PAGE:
The $500 million Whiteclay lawsuit and a wide spot on the road called Swett
By Stew Magnuson
If they wanted to bring attention to the problem of chronic alcoholism on Pine Ridge where alcohol is prohibited, and the lack of resources being put toward the problem, then kudos!
In that respect, the lawsuit has already been a resounding success. I opened up the print edition of the Washington Post last week, and found the AP lawsuit story on page 2. USA Today, and other media outlets have picked up on the story. More importantly, eastern Nebraska newspapers have Whiteclay on their front pages again.
Those are big “ifs,” though.
If through the lawsuit, the tribe manages to reduce the number of Whiteclay licenses, curtail the sale of beer there, or actually get the four stores shut down, it won’t result in a single sober day for a single person on Pine Ridge.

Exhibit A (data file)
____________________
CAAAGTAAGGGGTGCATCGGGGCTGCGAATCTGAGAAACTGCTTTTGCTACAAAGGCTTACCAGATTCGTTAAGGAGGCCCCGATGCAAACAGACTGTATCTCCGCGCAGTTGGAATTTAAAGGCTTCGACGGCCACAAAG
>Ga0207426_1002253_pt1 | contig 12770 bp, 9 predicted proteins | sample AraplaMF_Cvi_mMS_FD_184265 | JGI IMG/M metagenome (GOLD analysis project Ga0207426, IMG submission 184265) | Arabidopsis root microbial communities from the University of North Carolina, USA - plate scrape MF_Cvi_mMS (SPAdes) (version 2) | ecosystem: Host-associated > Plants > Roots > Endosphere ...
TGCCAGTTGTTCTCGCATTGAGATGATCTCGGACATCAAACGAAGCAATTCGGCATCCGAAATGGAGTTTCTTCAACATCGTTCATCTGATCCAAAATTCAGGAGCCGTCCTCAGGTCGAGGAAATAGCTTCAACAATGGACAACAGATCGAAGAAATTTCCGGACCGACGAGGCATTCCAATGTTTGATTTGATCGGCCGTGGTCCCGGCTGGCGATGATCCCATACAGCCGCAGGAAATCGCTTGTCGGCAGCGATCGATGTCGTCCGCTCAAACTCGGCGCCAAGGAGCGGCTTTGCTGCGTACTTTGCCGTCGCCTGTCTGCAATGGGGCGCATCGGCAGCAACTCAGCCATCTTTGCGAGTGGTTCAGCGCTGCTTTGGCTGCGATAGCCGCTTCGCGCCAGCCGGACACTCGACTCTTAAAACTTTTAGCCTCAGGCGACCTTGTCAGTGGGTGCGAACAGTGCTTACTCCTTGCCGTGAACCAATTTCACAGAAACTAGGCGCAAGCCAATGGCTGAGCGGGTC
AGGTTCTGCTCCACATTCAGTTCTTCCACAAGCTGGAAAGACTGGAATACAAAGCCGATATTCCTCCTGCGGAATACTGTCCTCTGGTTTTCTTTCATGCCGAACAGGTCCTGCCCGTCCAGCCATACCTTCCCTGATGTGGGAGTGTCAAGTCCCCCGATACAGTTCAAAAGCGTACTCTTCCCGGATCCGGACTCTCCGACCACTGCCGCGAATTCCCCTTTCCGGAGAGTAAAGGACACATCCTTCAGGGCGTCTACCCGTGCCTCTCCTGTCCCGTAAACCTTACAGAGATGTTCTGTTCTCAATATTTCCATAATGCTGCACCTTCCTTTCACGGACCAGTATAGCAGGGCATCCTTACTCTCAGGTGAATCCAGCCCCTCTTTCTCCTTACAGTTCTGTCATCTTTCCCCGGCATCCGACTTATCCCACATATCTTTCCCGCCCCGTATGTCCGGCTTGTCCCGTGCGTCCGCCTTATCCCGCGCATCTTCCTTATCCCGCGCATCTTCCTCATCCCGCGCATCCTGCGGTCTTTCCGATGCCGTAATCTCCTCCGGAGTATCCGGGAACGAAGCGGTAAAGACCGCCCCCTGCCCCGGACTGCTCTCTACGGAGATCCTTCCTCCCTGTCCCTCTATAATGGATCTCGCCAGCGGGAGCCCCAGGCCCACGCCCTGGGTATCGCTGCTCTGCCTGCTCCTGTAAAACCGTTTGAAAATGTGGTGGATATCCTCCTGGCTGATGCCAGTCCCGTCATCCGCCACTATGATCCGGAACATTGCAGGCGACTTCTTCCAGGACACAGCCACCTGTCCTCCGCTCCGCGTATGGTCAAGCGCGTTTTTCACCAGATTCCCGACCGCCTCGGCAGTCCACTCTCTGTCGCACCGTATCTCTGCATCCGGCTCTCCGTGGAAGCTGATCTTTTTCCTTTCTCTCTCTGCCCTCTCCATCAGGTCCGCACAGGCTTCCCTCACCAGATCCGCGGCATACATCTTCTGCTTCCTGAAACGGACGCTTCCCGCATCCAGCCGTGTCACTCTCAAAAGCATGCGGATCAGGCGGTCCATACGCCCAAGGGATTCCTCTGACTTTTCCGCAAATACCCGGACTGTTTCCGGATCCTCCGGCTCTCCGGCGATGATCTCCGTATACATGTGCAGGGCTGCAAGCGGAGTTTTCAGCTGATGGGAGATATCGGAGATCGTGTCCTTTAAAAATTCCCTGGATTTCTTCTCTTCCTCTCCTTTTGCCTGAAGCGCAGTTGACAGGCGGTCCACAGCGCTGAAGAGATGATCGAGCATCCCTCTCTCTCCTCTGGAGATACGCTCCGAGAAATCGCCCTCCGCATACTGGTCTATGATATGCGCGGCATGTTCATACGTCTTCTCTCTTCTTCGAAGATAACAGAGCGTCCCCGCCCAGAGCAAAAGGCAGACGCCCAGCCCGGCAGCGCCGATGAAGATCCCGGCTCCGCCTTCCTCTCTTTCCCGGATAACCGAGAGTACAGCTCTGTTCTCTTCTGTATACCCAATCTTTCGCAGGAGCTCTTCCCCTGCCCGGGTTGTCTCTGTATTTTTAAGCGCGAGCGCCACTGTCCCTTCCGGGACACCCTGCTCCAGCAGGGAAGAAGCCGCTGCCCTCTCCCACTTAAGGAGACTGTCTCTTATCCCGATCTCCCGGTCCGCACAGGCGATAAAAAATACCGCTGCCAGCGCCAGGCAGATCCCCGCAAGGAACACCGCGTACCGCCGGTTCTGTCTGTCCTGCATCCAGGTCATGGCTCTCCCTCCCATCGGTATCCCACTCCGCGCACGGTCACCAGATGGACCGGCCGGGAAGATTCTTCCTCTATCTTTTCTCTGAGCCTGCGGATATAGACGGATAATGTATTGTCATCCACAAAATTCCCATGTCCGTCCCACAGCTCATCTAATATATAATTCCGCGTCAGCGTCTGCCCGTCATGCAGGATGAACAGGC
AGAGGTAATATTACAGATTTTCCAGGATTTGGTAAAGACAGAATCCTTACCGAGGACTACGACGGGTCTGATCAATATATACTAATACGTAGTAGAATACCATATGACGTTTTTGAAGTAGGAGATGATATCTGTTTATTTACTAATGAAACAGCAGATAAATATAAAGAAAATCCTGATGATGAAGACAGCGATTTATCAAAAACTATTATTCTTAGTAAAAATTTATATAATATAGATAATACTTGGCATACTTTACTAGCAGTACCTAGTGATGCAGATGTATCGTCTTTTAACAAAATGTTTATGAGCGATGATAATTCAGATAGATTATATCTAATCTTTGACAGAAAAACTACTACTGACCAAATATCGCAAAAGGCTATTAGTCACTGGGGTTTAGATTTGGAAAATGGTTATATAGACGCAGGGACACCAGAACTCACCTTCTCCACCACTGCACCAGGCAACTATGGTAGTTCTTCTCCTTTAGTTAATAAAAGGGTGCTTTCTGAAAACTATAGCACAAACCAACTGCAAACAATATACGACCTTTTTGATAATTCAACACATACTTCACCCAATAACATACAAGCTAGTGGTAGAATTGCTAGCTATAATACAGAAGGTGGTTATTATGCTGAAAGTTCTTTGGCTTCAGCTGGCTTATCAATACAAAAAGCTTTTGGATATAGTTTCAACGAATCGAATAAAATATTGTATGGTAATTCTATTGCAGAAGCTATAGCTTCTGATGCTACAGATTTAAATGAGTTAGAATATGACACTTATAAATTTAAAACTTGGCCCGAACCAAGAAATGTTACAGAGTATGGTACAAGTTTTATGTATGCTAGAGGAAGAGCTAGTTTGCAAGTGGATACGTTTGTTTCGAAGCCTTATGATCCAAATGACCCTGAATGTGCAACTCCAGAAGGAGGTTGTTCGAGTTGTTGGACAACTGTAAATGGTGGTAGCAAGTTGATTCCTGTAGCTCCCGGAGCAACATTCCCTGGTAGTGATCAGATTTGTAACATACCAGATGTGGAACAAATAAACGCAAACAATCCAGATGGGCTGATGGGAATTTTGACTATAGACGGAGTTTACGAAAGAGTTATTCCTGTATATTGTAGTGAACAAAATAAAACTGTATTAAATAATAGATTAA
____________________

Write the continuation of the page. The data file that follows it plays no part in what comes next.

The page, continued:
Why? The answer is Swett.
The shabby little town of Whiteclay is a symptom. The disease is drug and alcohol abuse.
Prohibition on Pine Ridge is not a treatment. It’s like a doctor entering the room of a cancer patient and telling him: “I don’t want you to have cancer.” Then expecting the tumor to magically go away.
Banning the possession and sale of booze on Pine Ridge as the Oglala Nation’s main policy to tackle alcoholism is an abject failure. Build a 20-foot high fence around Pine Ridge, fill up a moat with alligators and sharks, quadruple the number of cops, and give bootleggers the Death Penalty. None of that will help a chronic alcoholic get well and stop drinking.
As for this lawsuit, I tend to agree with Magnuson's views. It's a great publicity stunt, but I don't think it has a chance of winning. Prohibition won't do much good by itself; what Pine Ridge needs is a comprehensive strategy against substance abuse.
For more on Whiteclay, see Whiteclay = Genocide? and Whiteclay Protests Are "Wildly Ineffective."